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On Negritude, on Enwonwu, on SAWilliams

I am approaching the subject matter from a fluid and a dualistic position, exploring the notions of the Me is We philosophy made famous by Muhammed Ali in relation to history, appropriation, and Negritude, using sequence as a metaphor to collate a narrative through date, time, object and events.  — Sadiq Ajibola Williams, 2017

With these words, British / Nigerian artist, Sadiq Ajibola Williams sets the tone for his recent solo exhibition Memoirs of a Black Box, which held in Lagos last August at the Revolving Art Incubator. To gain more insight into this context, as well as Williams’ techniques and working methods, one must first understand Negritude, key figures of the movement, and their impact on black Africa, from which many artists today have framed their practice.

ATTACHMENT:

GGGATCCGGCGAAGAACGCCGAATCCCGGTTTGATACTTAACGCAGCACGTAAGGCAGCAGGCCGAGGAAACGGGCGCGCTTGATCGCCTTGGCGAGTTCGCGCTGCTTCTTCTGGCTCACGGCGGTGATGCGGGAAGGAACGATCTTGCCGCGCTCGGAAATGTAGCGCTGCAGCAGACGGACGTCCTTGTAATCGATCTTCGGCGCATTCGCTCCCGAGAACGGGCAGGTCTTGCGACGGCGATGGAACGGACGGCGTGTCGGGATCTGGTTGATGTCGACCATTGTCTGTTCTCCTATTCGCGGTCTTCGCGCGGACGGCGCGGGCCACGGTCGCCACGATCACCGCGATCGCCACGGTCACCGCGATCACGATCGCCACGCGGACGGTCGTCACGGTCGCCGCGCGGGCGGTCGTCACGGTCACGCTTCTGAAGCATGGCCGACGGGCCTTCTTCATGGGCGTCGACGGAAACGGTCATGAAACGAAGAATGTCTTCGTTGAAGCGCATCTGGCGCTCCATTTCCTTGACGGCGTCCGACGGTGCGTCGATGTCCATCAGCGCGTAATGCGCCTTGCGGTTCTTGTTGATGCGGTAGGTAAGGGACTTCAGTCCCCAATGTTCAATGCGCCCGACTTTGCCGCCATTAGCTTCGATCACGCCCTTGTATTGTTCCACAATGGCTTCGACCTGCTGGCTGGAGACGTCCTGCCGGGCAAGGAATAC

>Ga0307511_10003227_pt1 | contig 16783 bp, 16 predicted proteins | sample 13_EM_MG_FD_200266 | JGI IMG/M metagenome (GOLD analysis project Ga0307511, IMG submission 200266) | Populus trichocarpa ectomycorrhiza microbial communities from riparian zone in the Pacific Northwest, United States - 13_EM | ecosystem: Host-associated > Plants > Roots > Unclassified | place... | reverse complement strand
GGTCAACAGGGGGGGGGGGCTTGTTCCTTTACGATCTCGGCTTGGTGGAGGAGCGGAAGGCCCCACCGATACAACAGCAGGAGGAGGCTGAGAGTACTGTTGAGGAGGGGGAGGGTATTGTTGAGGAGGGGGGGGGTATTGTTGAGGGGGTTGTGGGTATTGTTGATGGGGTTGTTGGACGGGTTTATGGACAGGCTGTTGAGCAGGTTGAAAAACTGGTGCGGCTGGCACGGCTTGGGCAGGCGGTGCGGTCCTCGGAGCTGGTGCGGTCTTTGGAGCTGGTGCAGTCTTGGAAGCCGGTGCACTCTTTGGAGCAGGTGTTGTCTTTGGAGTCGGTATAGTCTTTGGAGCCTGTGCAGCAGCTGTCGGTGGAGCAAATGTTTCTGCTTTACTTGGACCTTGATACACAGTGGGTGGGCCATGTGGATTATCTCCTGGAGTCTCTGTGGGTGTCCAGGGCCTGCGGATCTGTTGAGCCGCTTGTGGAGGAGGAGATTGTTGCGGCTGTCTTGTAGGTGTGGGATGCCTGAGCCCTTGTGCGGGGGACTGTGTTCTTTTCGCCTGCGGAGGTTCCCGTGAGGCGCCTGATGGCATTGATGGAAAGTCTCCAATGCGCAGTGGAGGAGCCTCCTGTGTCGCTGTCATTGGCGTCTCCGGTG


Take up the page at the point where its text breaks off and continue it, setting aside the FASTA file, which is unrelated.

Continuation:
As espoused by Leopold Sedar Senghor, the first president of Senegal, along with others like Aime Cesaire (Martinique) and Leon Damas (French Guiana), the Negritude philosophy of the 1930s and 40s was first postulated in protest against French colonial rule and the policy of assimilation.  It would later seek to emancipate culturally, politically and sociologically, black people all over the world. The movement was influenced by the Harlem Renaissance, a literary and artistic flowering associated with writers and poets such as Langston Hughes and Claude Mckay that emerged among a group of black thinkers and artists in New York, during the 1920s. With the unfolding Negritude movement in the 1930s, a critical examination of African culture against a background of Western values began. Arguably, Negritude was the first and most significant resistance movement by black Africa, to notions of the superiority of the European culture and civilisation.